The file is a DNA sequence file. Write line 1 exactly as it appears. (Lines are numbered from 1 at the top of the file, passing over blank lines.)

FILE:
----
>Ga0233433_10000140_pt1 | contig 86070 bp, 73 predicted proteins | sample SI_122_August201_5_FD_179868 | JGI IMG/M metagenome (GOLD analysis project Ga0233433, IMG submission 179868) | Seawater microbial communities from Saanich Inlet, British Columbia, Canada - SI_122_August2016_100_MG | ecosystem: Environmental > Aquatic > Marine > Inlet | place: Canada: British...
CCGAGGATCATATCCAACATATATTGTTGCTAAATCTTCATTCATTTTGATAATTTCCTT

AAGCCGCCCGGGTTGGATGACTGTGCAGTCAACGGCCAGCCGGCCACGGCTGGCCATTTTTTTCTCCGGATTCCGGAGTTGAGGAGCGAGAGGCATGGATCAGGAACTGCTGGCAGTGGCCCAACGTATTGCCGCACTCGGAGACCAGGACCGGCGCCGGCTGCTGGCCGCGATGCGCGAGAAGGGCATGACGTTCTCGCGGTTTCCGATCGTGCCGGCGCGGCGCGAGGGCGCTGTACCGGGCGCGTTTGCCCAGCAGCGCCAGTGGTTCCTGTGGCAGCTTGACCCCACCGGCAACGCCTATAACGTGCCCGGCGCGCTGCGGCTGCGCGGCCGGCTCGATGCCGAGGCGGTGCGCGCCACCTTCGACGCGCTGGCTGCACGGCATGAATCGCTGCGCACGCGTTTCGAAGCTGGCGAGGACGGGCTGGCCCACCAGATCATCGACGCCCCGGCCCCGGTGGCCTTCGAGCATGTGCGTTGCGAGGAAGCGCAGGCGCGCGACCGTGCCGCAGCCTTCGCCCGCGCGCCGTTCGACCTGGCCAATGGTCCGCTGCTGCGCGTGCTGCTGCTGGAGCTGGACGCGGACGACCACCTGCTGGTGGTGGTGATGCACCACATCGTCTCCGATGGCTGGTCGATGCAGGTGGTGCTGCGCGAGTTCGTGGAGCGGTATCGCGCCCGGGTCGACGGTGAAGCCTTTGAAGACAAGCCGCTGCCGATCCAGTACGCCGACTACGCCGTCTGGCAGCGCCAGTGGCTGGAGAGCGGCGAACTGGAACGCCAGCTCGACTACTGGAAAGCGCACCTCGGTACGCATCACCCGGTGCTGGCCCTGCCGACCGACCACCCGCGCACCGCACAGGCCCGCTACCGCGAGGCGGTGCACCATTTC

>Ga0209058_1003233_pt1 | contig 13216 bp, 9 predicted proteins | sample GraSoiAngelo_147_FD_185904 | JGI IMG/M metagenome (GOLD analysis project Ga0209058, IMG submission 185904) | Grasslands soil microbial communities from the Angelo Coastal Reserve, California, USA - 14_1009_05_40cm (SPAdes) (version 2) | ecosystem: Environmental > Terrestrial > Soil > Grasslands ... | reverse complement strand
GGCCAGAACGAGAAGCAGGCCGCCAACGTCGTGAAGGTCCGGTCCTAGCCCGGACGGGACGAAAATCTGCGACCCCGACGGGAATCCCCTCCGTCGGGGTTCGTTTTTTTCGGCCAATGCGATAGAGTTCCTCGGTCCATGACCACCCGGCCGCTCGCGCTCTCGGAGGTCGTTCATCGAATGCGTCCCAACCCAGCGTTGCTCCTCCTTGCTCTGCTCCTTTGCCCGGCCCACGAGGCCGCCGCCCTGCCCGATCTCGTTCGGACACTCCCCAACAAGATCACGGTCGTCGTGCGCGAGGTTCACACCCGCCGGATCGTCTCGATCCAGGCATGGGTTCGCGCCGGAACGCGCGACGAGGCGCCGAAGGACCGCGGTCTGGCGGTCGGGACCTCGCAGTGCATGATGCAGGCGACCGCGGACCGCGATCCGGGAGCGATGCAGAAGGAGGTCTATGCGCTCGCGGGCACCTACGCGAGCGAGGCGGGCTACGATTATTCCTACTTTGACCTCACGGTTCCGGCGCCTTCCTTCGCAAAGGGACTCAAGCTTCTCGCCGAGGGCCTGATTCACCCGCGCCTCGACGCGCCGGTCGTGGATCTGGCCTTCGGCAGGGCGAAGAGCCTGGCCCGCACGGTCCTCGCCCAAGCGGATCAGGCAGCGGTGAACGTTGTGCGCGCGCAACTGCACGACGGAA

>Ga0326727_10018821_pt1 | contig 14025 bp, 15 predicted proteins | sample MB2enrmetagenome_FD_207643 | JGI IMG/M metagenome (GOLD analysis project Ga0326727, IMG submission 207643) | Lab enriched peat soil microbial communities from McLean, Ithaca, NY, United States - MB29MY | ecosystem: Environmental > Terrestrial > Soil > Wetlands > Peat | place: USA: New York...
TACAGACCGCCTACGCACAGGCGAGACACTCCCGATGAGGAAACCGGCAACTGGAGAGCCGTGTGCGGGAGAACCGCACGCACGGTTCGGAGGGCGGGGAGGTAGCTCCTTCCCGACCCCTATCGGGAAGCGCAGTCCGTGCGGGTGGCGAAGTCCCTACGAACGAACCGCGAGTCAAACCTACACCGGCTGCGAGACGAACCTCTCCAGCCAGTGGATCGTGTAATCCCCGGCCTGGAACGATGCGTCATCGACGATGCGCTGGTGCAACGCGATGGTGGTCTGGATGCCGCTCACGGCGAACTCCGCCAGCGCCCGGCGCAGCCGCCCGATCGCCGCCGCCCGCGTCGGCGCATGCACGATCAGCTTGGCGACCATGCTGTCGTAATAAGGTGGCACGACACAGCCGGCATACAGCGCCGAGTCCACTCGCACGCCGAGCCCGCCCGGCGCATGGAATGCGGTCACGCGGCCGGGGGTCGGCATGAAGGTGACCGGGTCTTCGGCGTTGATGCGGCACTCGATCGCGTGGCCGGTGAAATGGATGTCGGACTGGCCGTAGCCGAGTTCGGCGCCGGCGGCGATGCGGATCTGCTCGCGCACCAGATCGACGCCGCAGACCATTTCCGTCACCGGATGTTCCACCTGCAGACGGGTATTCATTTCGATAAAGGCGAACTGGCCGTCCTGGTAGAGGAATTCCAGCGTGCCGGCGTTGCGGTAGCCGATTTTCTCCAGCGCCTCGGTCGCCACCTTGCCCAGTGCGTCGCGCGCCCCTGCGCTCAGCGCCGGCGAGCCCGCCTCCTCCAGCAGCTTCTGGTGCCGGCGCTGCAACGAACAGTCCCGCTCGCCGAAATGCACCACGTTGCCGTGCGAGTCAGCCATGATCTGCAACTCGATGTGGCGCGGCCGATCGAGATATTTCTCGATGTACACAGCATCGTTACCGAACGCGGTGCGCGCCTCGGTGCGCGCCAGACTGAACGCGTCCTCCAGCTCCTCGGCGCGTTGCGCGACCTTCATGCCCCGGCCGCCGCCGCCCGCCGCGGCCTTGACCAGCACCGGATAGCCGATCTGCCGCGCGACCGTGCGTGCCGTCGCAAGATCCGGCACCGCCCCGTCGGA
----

>Ga0233433_10000140_pt1 | contig 86070 bp, 73 predicted proteins | sample SI_122_August201_5_FD_179868 | JGI IMG/M metagenome (GOLD analysis project Ga0233433, IMG submission 179868) | Seawater microbial communities from Saanich Inlet, British Columbia, Canada - SI_122_August2016_100_MG | ecosystem: Environmental > Aquatic > Marine > Inlet | place: Canada: British...